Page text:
Yani Tseng, the No. 1 women's golfer in the world not long ago, looked the part again Saturday.

Tseng blistered Columbia Edgewater Country Club — which has been all but brought to its knees this week — with a 9-under-par 63.

The hot round gave Tseng a three-shot lead over Pornapong Phatlu and Suzann Petterson going into Sunday's final round of the $1.3 million LPGA Safeway Classic.

Tseng made 11 birdies in round three as she finished at 18-under 198 for 54 holes.

Pettersen had a 70, while Phatlum settled for a 71.

World No. 2 Stacy Lewis headed a group of four players at 202. Morgan Pressel, Anna Nordqvist and Lizette Salas also were at that number.

Nordqvist fired a 63 in the third round, while Lewis and Pressel each shot 65, and Salas turned in a 68.

Lewis hasn't made a bogey on the 6,545-yard layout this week.

"I don't know if I've gotten this far in a tournament" without one, she said.

She admitted she thought about that while standing over a 15-foot putt to save par on No. 14.

And, it took some friendly trees on the par-4 18th to save her streak. The forest not only kept her hybrid tee shot from possibly going out of bounds but also sent her ball back onto the fairway, helping in her quest for a fourth victory of the LPGA season.

Tseng, from Taiwan, is looking for her first tour win since 2012. The 2011 player of the year ranks 33rd on the 2013 LPGA money list and has been in a lengthy slump. She missed four consecutive cuts before tying for 24th at last week's Canadian Women's Open. Both of her top-10 finishes this season came at the start of the year. It has been 36 starts since her last victory.

"It's great to be back in (contending) position again," she said. "I was really happy out there, and the galleries are awesome, and I just love every part of the golf out there and really enjoyed every shot.

"I just feel good about my swing. I played a little more aggressively the last two days, tried to go for the pin every shot and make birdie every hole."

One of her bogeys came after a snap-hook tee shot on the par-5 12th. She said bouncing back with a 12-foot birdie putt on the par-3 13th was important for her psyche as well as her score.

Phatlum led after the first two rounds, but her torrid putting cooled off some on Friday and then went cold on Saturday.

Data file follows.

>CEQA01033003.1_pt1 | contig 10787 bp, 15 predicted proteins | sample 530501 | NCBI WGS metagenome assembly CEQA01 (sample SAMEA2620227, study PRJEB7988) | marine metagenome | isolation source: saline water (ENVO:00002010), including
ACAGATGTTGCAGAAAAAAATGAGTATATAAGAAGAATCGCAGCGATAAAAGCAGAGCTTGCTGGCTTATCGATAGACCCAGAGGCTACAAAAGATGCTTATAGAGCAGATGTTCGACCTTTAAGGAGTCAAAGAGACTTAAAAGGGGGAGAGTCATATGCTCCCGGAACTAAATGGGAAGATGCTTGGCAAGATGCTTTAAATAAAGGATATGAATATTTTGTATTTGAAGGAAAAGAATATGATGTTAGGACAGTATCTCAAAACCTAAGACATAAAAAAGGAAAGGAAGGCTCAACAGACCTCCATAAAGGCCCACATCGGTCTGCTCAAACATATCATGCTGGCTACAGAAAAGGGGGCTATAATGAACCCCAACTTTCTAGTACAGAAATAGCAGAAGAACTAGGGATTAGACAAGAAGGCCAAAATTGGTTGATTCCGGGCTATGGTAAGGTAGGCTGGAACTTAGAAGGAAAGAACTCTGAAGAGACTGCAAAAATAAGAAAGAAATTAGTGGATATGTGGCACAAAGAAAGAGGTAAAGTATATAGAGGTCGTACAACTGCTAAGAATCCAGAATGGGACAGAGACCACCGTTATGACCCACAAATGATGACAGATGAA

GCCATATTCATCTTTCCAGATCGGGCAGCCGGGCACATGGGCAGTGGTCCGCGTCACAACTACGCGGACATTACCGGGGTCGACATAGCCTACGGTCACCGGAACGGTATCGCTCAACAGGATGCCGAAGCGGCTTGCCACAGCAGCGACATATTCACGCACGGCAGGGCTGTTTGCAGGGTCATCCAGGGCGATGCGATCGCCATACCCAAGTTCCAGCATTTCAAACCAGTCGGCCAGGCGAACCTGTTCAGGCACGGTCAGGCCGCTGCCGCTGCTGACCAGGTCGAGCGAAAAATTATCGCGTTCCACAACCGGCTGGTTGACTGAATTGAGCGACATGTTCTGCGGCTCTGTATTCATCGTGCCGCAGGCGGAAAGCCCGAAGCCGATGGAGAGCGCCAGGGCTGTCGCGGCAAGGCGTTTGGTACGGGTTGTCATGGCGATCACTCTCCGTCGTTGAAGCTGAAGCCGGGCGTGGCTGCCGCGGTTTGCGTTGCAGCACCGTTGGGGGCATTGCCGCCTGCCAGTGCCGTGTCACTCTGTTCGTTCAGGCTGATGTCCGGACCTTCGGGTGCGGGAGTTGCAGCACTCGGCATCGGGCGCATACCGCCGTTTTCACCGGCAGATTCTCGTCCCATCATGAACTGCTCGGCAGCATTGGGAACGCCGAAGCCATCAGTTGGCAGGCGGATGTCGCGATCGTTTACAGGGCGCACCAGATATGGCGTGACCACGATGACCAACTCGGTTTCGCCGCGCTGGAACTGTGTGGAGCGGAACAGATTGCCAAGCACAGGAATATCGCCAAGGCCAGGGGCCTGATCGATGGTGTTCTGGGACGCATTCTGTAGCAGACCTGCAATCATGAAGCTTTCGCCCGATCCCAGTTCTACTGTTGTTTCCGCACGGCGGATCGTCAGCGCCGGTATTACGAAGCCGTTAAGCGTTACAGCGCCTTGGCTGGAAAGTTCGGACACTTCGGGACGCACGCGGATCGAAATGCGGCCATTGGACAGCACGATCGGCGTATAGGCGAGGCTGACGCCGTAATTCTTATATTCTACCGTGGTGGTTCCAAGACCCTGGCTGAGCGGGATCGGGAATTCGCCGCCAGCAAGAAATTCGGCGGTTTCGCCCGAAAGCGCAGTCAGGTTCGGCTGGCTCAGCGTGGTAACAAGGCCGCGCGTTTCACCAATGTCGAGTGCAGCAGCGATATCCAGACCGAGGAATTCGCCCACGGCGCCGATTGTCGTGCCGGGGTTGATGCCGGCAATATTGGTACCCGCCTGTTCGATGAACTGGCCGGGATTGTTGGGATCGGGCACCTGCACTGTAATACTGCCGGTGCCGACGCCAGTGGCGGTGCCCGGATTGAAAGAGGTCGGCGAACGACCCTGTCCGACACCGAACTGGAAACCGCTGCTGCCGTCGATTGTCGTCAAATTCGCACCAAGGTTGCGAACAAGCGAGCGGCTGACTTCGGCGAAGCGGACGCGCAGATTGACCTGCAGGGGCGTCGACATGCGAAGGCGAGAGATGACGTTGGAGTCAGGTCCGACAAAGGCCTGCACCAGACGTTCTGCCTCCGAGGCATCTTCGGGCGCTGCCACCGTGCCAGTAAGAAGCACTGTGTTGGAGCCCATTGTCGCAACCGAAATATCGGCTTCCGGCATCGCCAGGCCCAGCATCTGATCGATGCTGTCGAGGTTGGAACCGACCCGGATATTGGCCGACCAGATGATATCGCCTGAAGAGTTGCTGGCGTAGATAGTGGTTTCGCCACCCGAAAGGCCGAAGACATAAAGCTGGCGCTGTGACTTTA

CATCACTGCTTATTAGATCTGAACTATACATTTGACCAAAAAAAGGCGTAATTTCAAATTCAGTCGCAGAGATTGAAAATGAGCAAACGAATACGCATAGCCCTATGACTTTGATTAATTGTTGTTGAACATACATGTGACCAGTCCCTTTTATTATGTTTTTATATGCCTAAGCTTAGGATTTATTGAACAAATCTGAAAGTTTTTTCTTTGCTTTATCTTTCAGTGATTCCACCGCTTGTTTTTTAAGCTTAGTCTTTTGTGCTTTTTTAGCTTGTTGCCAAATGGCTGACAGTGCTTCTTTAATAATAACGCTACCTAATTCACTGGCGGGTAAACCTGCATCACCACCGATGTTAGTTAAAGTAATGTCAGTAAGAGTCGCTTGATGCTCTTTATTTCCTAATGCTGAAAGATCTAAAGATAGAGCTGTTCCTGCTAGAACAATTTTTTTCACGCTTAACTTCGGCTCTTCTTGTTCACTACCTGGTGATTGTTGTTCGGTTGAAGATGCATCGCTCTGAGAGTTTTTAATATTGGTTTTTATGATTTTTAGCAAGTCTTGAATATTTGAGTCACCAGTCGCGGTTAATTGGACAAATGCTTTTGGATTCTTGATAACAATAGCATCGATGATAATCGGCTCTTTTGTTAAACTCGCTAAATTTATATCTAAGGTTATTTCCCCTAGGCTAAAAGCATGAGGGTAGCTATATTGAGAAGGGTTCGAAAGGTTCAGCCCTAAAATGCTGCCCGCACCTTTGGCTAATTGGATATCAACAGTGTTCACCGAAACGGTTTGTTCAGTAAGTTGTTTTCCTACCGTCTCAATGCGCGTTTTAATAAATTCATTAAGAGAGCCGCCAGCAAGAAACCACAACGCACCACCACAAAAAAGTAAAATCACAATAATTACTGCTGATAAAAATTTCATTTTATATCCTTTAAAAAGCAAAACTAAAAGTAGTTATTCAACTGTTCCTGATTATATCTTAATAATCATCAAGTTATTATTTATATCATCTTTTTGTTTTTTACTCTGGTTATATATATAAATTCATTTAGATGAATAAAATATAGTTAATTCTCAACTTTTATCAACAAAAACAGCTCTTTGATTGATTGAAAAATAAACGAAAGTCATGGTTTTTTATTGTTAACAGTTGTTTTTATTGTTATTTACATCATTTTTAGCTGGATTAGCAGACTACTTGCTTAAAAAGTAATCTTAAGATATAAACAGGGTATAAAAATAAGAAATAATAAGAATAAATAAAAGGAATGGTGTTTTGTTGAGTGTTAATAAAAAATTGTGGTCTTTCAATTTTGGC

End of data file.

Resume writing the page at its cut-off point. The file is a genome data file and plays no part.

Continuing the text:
"My putting was not really good today," she said.

Pettersen's game and momentum also stalled on Saturday, as she managed to play the final six holes in only par, with a bogey on the 17th.

"It wasn't that good of a round for me," she said. "I felt like the greens were a lot more bumpy coming in (in the last group), but I'm just really glad there's one more day, because there's still another low round in me."

Another group of four players -- Karrie Webb, Sandra Changkija, Cristie Kerr and Caroline Masson -- were 13 under through three rounds.

Austin Ernst, a tour rookie from LSU, turned in a 62 that put her among three players at 12 under.

Ernst said her "goal score today was 64." She shot 29 on the front nine and "made a ton of putts," including "every putt I looked at except for I think two."

She bogeyed the 11th after having to punch out from the rough with her second shot. And, on the back nine, "I had two putts I just rolled over the edge," she said.

Tseng she felt the pressure when she was on top of the world rankings.

"Everybody expects you to win every week, but it's impossible. But I felt like I would be winning every week," she said. "I try, but it's really hard."

Pettersen said she was happy to see Tseng having success again.

"There's no one that I'd rather see playing better and playing well again than Yani," Pettersen said. "I know she's been through a very rough patch. Like I said to her, she's just got to stay patient. She's too good not to kind of hang tough and be in the game."

Tseng and Pettersen are paired in Sunday's final twosome, and Tseng said she figures it will take a strong finish to claim the trophy.

"I think you need a low round (Sunday) to win at this course," Tseng said. "You can see how strong the LPGA is right now. You don't know who's going to shoot 10 under tomorrow to win the tournament."

Lewis agreed that no one can coast to a victory or count on the leaders to fall back.

"This whole tournament is a shootout," she said. "Whoever wins tomorrow is probably going to shoot 65 or better."

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